“‘The sleeper awakes: it was all a dream,’ or “The author puts down his pen: it was all a book.’”
— The critic clears his throat before writing, no, improvising a work-in-progress review about a work-in-progress which is itself not a work-in-progress but a finished one, ostensibly. End quote.
— Forget about unreliable narrators. Danielle Mémoire’s Public Reading Followed by Discussion offers the reader a mixture of unreliable readers, authors, audience members, and more, “the inexhaustible panoply of faces he knows only too well that I have at my command (this face here, and this, and this, and also this…”. First published in French in 1994, K. E. Gormley has given us the first glimpse into Mémoire’s tantalizing oeuvre. With around 20 books to Mémoire’s name, it’s about time we can read one of them, slim though it may be. Yes, at less than 150 pages, it’s a relatively light yet entertaining bit of metafiction. Consider some of the titles of her other as-yet-untranslated novels: The Authors, The Characters, My Uncles, II, Among Others, etc. End quote.
— Ahead of reading, my first impression was of a writer like Luigi Pirandello and his play Six Characters in Search of an Author. It turns out my guess wasn’t far off. Even the characters the public reader reads about could be the reader herself or himself, the author herself or himself, or even members of the audience. Mémoire takes the schema of a public reading and turns it into a labyrinth if not a purgatory: “There’s a public reading, and it’s followed by a discussion. Time and time again, the discussion is revealed to have been part of the text itself, and we enter into a new discussion, which is in turn revealed to have been part of the text itself.” The stops and starts of several works-in-progress or improvised non-stories also put me vaguely in mind of Italo Calvino’s If on a winter’s night a traveler. The concept of finding and failing to nurse an injured bird back to health; a man who dogsits for an older woman; and a kind of love rectangle/murder mystery. We get fragments of these as the audience questions, intrudes, interrupts, and calls possible bluffs. The audience is not as hostile or belligerent as the introduction led me to believe, and I do think there’s room for exploring more of that reader-listener dynamic, as well as some of the philosophical concepts that are touched on, such as the problem of evil, what constitutes a work (whether in progress or not), the ineffability of happiness, etc. Public Reading Followed by Discussion is an apéritif as much as it is a glimpse into a mostly untranslated oeuvre—call it One Thousand and One Nights in hyper-fragmented and microform; that is, one evening. I do hope to see more of Mémoire’s work Englished. End quote.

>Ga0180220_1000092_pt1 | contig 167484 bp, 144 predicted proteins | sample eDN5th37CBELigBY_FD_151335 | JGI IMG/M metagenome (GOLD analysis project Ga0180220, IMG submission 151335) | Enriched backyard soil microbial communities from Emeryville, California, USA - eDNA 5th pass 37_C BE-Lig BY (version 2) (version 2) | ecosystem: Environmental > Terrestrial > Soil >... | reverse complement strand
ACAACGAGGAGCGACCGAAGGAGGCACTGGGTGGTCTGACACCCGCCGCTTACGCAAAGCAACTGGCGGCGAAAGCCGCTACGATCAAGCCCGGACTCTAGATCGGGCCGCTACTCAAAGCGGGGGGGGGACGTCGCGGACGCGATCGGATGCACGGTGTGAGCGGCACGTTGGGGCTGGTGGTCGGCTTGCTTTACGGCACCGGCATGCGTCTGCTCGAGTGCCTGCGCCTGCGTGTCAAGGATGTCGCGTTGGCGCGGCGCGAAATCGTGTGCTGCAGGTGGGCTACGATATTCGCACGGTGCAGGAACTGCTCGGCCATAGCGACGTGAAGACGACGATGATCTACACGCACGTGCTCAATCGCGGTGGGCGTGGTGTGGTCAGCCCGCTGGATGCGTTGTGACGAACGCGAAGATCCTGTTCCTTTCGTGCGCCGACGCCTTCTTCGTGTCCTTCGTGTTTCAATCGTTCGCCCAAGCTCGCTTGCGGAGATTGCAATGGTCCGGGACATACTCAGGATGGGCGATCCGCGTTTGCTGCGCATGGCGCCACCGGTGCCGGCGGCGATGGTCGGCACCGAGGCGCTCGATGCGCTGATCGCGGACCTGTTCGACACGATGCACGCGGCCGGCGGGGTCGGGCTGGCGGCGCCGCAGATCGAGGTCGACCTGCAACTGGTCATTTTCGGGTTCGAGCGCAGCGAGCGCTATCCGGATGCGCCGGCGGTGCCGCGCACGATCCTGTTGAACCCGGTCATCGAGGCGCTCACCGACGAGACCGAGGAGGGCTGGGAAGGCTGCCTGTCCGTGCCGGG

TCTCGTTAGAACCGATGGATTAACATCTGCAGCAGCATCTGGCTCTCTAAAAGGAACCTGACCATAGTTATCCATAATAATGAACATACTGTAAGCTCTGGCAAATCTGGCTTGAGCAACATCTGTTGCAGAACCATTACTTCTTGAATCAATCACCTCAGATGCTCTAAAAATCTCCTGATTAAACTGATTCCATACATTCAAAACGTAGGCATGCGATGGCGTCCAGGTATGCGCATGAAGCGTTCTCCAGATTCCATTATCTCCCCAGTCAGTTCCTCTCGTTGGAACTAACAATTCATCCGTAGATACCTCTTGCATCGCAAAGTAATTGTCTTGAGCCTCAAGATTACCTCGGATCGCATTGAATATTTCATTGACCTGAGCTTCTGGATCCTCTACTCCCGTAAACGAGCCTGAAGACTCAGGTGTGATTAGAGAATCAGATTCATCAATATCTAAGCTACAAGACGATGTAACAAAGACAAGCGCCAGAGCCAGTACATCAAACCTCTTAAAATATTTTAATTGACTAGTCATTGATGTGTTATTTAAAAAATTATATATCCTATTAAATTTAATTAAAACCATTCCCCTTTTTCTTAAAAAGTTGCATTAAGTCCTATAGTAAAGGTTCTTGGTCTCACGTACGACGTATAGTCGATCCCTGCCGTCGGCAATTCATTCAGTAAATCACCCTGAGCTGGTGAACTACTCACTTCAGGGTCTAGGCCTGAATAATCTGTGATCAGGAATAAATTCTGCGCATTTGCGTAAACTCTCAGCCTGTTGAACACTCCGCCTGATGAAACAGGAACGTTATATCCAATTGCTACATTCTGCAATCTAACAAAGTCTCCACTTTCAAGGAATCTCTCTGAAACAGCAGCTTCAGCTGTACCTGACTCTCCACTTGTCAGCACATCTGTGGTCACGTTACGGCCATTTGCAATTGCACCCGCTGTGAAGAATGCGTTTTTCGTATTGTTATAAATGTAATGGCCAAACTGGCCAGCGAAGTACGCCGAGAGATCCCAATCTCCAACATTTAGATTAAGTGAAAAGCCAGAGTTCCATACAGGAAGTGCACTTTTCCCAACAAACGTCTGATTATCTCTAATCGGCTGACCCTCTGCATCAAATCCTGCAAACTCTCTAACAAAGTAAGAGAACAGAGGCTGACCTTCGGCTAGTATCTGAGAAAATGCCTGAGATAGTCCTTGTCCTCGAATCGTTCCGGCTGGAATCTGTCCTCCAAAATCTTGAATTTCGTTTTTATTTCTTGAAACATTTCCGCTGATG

— What makes this book even more of a landmark, as it were, is that it’s the first Dalkey Archive book to be published since the passing of founder John O’Brien, who started the press as a literary magazine called the Review of Contemporary Fiction before publishing books, beginning with Gilbert Sorrentino’s Splendide-Hôtel in 1984. Over 35 years later, Dalkey Archive press is still putting out fiction that refuses to conform to the safety and cowardice of commercial fiction, so be sure to purchase this book and support the carrying of the Dalkey torch far into the future. End quote.
— In the middle of a question, the critic reveals himself to be absent, replaced by a reader reading Public Reading Followed by Discussion. This will not be followed by a discussion. End Quote.
George Salis is the author of Sea Above, Sun Below. His fiction is featured in The Dark, Black Dandy, Zizzle Literary Magazine, House of Zolo, Three Crows Magazine, and elsewhere. His criticism has appeared in Isacoustic, Atticus Review, and The Tishman Review, and his science article on the mechanics of natural evil was featured in Skeptic. He is currently working on an encyclopedic novel titled Morphological Echoes. He has taught in Bulgaria, China, and Poland. Find him on Facebook, Goodreads, Instagram, Twitter, and at www.GeorgeSalis.com.